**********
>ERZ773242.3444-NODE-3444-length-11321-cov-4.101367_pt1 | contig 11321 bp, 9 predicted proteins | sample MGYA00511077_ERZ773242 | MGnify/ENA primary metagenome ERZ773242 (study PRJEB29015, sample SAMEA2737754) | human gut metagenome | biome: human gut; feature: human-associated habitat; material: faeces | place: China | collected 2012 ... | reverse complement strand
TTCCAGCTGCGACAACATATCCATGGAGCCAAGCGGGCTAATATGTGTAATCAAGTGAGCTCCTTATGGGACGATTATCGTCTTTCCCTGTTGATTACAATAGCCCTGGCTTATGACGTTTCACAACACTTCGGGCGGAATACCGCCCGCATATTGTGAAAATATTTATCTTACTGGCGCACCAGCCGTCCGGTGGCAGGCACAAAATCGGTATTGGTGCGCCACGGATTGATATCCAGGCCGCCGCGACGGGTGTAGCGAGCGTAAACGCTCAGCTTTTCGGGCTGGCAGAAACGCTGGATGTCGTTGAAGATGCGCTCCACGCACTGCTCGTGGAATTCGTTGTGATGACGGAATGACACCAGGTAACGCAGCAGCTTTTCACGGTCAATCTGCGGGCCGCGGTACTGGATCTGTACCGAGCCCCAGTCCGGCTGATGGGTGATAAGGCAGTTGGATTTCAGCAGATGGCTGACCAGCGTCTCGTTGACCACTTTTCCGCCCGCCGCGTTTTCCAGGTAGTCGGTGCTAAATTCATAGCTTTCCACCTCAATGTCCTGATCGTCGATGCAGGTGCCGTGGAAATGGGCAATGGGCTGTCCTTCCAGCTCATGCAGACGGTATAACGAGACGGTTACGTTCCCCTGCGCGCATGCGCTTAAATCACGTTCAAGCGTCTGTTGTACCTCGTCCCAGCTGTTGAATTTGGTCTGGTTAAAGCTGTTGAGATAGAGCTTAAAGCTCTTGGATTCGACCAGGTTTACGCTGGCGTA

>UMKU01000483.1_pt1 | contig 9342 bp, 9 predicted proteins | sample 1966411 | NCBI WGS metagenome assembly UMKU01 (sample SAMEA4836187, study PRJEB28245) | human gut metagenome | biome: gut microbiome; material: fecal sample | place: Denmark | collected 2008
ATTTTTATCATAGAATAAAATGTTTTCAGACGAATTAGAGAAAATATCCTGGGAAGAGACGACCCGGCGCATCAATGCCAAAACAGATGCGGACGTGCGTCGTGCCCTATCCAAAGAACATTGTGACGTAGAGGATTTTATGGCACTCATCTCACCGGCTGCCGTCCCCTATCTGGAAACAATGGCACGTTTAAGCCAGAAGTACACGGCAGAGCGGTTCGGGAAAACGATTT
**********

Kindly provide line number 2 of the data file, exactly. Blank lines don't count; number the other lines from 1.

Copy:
TTCCAGCTGCGACAACATATCCATGGAGCCAAGCGGGCTAATATGTGTAATCAAGTGAGCTCCTTATGGGACGATTATCGTCTTTCCCTGTTGATTACAATAGCCCTGGCTTATGACGTTTCACAACACTTCGGGCGGAATACCGCCCGCATATTGTGAAAATATTTATCTTACTGGCGCACCAGCCGTCCGGTGGCAGGCACAAAATCGGTATTGGTGCGCCACGGATTGATATCCAGGCCGCCGCGACGGGTGTAGCGAGCGTAAACGCTCAGCTTTTCGGGCTGGCAGAAACGCTGGATGTCGTTGAAGATGCGCTCCACGCACTGCTCGTGGAATTCGTTGTGATGACGGAATGACACCAGGTAACGCAGCAGCTTTTCACGGTCAATCTGCGGGCCGCGGTACTGGATCTGTACCGAGCCCCAGTCCGGCTGATGGGTGATAAGGCAGTTGGATTTCAGCAGATGGCTGACCAGCGTCTCGTTGACCACTTTTCCGCCCGCCGCGTTTTCCAGGTAGTCGGTGCTAAATTCATAGCTTTCCACCTCAATGTCCTGATCGTCGATGCAGGTGCCGTGGAAATGGGCAATGGGCTGTCCTTCCAGCTCATGCAGACGGTATAACGAGACGGTTACGTTCCCCTGCGCGCATGCGCTTAAATCACGTTCAAGCGTCTGTTGTACCTCGTCCCAGCTGTTGAATTTGGTCTGGTTAAAGCTGTTGAGATAGAGCTTAAAGCTCTTGGATTCGACCAGGTTTACGCTGGCGTA